Cerebral Hemorrhage

child, left, symptoms, clot, convulsions, temperature and hospital

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Often the cerebral haemorrhage is only one of several lesions occupying the cranial cavity. It is then difficult to assign to each its clue share in the production of the symptoms.

A little girl, aged fifteen months, with ten teeth, was brought to the hospital on July 13th. According to the mother's account the child, although hand-fed, had walked at the age of ten months, and had always been regarded as healthy until the previous March, when she had had a fall down a flight of stairs. The child was not stunned by the accident, but vomited and "was ill" for a few days. She then began to lose flesh and ceased to run about, always crying to be nursed. On June 4th, she had a violent convulsive seizure which began with hiccough. The spasms were limited to the left side, and lasted nine hours. When they ceased the left arm and leg were noticed to be powerless, and the face was drawn to the right side.. The paralysis passed off in about a fortnight, but the child remained weakly. She began•to have a discharge from the left ear and the nostrils. She seemed to suffer much from pain in the head ; often vomited; and the bowels were somewhat loose. On two occasions she had general convulsions of an hour's duration. She took liquid food well.

Towards the end of June the child became much worse. She began to cough ; her breathing was rapid ; she sighed a great deal; seemed very drowsy, and at times would scream out suddenly as if in pain.

On admission into the hospital (on July 13th) the temperature was 101° ; pulse, 160 ; respirations, 88. The patient was fretful and screamed almost incessantly until 11 P.M., when she had an attack of general convul sions. At this time her temperature was 104°. On the following morning she was found very pale ; the fontanelle was depressed ; the eyes were turned constantly to the right ; the pupils were unequal and insensible to light, the left being the larger of the two. Both arms were convulsed, and the right leg and left hand were rigid ; there was no paralysis of the face. The hands, feet, and nose felt cold, although the temperature in the rectum was 102.4°. The pulse was very small, 170. The abdomen was soft and not retracted. Pressure on the skin produced little flush. On examina tion of the back dulness was noted on both sides with abundant crepitat ing rules. After this the child remained insensible and died at 6 P.m.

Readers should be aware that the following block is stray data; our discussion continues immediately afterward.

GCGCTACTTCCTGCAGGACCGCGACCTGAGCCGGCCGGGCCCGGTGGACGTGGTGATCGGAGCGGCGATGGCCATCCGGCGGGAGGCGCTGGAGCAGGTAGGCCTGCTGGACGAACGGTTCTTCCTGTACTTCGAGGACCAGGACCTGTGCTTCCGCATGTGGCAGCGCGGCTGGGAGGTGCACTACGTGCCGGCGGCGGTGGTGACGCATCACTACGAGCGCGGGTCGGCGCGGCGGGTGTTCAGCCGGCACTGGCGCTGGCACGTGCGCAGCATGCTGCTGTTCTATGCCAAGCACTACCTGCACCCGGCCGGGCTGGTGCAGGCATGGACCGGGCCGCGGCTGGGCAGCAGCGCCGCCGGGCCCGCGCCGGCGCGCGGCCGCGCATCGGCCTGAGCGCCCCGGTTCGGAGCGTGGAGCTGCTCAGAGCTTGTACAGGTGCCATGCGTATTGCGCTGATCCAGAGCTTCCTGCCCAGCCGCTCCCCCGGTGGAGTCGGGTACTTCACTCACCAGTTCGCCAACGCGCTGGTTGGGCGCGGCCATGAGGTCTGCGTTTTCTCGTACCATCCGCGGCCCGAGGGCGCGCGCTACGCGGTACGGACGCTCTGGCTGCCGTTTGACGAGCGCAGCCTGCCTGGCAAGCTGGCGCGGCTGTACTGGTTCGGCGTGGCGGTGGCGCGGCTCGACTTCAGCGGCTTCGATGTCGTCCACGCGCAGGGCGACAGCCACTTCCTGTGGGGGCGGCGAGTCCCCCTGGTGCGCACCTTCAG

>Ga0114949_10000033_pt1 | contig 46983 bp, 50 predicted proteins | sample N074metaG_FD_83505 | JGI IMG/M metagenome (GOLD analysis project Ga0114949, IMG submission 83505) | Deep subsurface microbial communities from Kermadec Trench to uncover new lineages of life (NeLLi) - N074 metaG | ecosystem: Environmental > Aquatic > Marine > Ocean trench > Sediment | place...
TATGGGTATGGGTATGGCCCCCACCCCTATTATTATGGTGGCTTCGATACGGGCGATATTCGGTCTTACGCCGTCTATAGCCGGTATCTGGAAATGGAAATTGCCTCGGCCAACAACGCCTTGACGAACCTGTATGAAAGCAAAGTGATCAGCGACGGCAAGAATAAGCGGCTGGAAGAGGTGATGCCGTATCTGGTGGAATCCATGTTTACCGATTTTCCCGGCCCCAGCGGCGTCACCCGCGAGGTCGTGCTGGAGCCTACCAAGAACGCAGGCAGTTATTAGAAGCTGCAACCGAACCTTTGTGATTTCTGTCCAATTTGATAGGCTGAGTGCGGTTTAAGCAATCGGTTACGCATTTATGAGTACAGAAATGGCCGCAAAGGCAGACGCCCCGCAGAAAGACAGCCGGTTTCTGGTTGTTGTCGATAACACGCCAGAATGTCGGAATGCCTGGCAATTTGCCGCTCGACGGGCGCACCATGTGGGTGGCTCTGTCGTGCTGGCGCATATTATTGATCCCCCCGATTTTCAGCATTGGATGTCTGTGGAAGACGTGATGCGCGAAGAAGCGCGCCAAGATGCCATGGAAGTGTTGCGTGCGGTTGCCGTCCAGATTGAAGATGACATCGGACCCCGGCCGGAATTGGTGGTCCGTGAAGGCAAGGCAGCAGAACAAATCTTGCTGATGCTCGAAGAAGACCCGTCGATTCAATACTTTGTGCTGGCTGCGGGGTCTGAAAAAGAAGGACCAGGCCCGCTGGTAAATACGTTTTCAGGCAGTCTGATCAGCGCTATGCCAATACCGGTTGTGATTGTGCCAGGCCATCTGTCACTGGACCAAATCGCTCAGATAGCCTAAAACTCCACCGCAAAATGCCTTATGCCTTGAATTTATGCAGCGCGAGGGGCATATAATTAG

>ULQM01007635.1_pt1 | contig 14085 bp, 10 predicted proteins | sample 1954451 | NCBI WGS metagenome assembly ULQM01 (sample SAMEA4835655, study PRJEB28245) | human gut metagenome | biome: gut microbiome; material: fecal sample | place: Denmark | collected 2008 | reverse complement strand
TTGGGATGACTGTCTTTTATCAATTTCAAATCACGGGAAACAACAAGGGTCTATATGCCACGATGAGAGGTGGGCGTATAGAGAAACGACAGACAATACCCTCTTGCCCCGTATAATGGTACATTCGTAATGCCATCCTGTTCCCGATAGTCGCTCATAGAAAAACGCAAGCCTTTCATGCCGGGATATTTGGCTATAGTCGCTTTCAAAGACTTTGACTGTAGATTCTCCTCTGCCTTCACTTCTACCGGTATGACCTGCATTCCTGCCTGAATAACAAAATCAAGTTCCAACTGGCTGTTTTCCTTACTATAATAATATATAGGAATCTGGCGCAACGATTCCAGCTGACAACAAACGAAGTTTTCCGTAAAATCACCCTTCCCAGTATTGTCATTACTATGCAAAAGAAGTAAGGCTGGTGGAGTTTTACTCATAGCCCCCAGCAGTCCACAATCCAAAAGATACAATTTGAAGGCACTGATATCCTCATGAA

On examination. of the body much yellow lymph was found covering the right middle lobe of the cerebrum. There was an old clot, the size of a hen's egg, occupying the right corpus striatum and the superjacent part of the right hemisphere. Scattered caseous nodules, the size of a large pea, were seen in the right hemisphere, and the choroid plexus ; and some gray granulations were discovered on the vertex of the brain along the course of the vessels, and a larger number at the base. The lungs were the seat of catarrhal pneumonia. The liver, spleen, and kidneys contained small yellow nodules ; and the bronchial and mesenteric glands were enlarged and caseous.

In this case there can be little doubt that the convulsions and hemi plegia noted on June 4th resulted from the apoplectic clot. The after symptoms were, no doubt, the consequence of the meningitis and general tuberculosis. The case is interesting as showing that a copious extravasa tion is not necessarily fatal ; for it is reasonable to suppose that had the clot been the sole lesion present the child would not have died.

Cerebral hemorrhage in the child is not, however, always accompanied by symptoms so characteristic. Violent convulsions and sudden death may be produced by a clot in the substance of the brain ; or a child may be seized with repeated ; may then be taken with convulsions ; and afterwards fall into a state of unconsciousness with dilated pupils, rapid feeble pulse, and cool skin, and die in the course of a few hours. These were the symptoms noticed in the case of a boy who died in the Victoria Park Hospital from rupture of a cerebral aneurism. The notes of the case were kindly furnished to me by Dr. Humphry, the resident physician.

A scrofulous-looking boy, aged twelve years, was admitted into the hos pital under the care of my colleague, Dr. Birkett, on March 15th. He had had scarlatina four years before, followed by dropsy, and there was besides a doubtful history of rheumatic fever at about the same time. For two years the patient had complained of shortness of breath, which had lately been getting more distressing. When admitted, a loud mitral murmur was detected, with considerable hypertrophy of the heart.

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